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      Molecular and developmental analyses of thyroid hormone receptor function in Xenopus laevis, the African clawed frog.

      General and Comparative Endocrinology
      Animals, DNA, metabolism, Gene Expression Regulation, Larva, growth & development, Metamorphosis, Biological, Receptors, Thyroid Hormone, physiology, Thyroid Hormones, Xenopus laevis

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          Abstract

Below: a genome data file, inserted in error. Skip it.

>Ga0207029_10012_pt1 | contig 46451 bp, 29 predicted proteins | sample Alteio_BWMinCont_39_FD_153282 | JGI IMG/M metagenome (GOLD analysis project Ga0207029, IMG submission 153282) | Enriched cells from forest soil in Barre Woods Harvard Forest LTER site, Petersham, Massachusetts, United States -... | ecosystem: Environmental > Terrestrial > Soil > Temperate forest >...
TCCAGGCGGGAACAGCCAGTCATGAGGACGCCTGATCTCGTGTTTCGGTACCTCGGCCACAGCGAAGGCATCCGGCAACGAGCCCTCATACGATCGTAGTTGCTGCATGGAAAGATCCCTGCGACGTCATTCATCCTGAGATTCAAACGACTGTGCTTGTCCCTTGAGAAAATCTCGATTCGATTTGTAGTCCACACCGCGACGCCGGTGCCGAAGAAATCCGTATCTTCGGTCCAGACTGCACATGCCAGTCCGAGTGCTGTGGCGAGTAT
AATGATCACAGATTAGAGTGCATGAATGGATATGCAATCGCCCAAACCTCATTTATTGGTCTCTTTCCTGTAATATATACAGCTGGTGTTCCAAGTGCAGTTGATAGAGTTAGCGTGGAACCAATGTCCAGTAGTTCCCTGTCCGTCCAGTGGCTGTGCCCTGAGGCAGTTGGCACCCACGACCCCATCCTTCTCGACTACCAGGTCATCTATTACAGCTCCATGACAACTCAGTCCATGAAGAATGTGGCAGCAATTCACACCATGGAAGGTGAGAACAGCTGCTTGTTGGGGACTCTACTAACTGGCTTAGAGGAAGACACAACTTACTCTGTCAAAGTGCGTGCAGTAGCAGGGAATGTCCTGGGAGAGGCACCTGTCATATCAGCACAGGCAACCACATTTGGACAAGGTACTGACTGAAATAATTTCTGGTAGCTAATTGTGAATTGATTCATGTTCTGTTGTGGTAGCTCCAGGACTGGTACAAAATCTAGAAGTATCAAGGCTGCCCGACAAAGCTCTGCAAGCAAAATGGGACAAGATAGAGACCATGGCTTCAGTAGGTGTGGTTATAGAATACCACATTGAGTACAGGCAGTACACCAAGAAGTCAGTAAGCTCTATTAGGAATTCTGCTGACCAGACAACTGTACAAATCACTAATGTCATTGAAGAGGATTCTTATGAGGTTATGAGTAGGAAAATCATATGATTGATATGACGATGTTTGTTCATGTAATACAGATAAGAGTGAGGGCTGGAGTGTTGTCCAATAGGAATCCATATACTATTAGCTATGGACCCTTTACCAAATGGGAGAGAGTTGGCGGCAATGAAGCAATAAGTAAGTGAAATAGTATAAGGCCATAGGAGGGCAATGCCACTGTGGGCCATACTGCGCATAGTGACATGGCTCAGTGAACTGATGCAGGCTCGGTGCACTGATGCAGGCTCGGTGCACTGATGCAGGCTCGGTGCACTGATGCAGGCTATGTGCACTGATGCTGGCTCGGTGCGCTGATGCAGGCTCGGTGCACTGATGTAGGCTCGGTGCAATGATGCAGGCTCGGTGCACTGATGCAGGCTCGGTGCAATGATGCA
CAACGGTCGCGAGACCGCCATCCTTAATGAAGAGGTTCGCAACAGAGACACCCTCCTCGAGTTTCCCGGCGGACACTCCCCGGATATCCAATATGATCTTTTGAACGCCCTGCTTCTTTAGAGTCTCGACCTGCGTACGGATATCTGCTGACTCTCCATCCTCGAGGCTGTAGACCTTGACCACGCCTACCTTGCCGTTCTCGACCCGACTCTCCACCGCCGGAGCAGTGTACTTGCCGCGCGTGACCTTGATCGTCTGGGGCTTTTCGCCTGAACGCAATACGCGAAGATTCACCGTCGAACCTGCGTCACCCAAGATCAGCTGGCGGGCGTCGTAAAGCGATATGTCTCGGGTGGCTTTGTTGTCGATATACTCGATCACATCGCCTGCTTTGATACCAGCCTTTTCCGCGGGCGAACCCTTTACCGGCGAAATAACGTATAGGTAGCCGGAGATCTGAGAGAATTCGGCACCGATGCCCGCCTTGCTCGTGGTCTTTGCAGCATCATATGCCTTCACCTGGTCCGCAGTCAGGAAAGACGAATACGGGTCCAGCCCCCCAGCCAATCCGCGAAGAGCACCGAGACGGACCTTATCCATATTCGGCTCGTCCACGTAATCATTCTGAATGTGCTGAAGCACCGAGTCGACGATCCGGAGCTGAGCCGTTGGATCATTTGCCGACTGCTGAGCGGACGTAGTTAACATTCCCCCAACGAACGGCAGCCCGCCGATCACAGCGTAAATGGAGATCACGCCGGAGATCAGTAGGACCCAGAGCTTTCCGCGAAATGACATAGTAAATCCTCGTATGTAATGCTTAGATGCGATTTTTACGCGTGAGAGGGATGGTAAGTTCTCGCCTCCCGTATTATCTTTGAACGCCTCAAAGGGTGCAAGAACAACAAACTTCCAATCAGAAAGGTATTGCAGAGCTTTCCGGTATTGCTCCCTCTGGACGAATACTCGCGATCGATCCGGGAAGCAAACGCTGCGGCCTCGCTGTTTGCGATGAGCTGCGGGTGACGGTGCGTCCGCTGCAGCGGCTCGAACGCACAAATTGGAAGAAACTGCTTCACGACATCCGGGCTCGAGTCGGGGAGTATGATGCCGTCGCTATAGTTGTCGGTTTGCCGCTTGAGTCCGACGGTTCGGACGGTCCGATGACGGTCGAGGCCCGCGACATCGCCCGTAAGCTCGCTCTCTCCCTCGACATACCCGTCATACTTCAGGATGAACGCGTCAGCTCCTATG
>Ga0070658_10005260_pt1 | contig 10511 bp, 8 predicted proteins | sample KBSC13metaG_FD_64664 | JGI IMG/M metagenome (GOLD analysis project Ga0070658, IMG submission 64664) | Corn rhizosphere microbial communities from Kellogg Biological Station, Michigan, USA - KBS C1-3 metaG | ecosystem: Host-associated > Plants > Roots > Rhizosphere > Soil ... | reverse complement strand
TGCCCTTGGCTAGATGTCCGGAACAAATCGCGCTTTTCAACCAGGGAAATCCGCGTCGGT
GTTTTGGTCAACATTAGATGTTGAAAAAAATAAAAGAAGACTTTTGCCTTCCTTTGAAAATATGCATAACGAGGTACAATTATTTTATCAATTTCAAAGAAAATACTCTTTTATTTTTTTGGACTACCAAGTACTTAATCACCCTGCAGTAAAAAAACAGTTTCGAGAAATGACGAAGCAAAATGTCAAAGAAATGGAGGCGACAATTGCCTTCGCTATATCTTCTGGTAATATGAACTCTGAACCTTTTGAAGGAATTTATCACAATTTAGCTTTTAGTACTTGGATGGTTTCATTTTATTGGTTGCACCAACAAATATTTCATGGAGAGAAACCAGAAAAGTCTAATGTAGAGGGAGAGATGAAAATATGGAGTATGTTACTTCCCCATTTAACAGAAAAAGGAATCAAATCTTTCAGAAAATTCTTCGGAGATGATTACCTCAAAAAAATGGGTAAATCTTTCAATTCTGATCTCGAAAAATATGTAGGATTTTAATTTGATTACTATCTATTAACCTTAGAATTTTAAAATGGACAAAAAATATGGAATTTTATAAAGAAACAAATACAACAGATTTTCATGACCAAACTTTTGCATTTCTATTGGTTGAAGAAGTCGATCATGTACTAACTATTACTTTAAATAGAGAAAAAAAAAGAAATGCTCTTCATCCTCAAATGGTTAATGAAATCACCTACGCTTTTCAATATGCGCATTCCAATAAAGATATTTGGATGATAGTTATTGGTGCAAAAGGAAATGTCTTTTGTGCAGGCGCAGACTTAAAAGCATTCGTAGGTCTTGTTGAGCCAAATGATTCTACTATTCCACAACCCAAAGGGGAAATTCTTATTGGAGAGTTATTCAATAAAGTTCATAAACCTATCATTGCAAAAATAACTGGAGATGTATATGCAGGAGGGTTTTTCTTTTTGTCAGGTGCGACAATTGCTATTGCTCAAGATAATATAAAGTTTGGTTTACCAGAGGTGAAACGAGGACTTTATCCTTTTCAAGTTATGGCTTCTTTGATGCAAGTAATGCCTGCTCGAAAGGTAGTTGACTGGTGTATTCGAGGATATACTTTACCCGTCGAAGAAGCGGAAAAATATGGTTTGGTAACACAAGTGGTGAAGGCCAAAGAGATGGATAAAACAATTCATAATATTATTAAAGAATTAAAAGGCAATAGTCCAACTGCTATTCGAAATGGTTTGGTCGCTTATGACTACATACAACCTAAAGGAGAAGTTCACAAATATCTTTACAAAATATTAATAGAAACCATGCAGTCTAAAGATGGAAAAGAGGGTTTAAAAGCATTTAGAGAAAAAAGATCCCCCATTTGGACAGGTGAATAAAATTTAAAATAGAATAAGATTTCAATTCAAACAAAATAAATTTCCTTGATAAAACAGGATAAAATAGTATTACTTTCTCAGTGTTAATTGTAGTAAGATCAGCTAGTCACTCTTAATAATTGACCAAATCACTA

The current review focuses on the molecular mechanisms and developmental roles of thyroid hormone receptors (TRs) in gene regulation and metamorphosis in Xenopus laevis and discusses implications for TR function in vertebrate development and diversity. Questions addressed are: (1) what are the molecular mechanisms of gene regulation by TR, (2) what are the developmental roles of TR in mediating the thyroid hormone (TH) signal, (3) what are the roles of the different TR isoforms, and (4) how do changes in these molecular and developmental mechanisms affect evolution? Even though detailed knowledge of molecular mechanisms of TR-mediated gene regulation is available from in vitro studies, relatively little is known about how TR functions in development in vivo. Studies on TR function during frog metamorphosis are leading the way toward bridging the gap between in vitro and in vivo studies. In particular, a dual function model for the role of TR in metamorphosis has been proposed and investigated. In this model, TRs repress genes allowing tadpole growth in the absence of TH during premetamorphosis and activate genes important for metamorphosis when TH is present. Despite the lack of metamorphosis in most other vertebrates, TR has important functions in development across vertebrates. The underlying molecular mechanisms of TR in gene regulation are conserved through evolution, so other mechanisms involving TH-target genes and TH tissue-sensitivity and dependence underlie differences in role of TR across vertebrates. Continued analysis of molecular and developmental roles of TR in X. laevis will provide the basis for understanding how TR functions in gene regulation in vivo across vertebrates and how TR is involved in the generation of evolutionary diversity.

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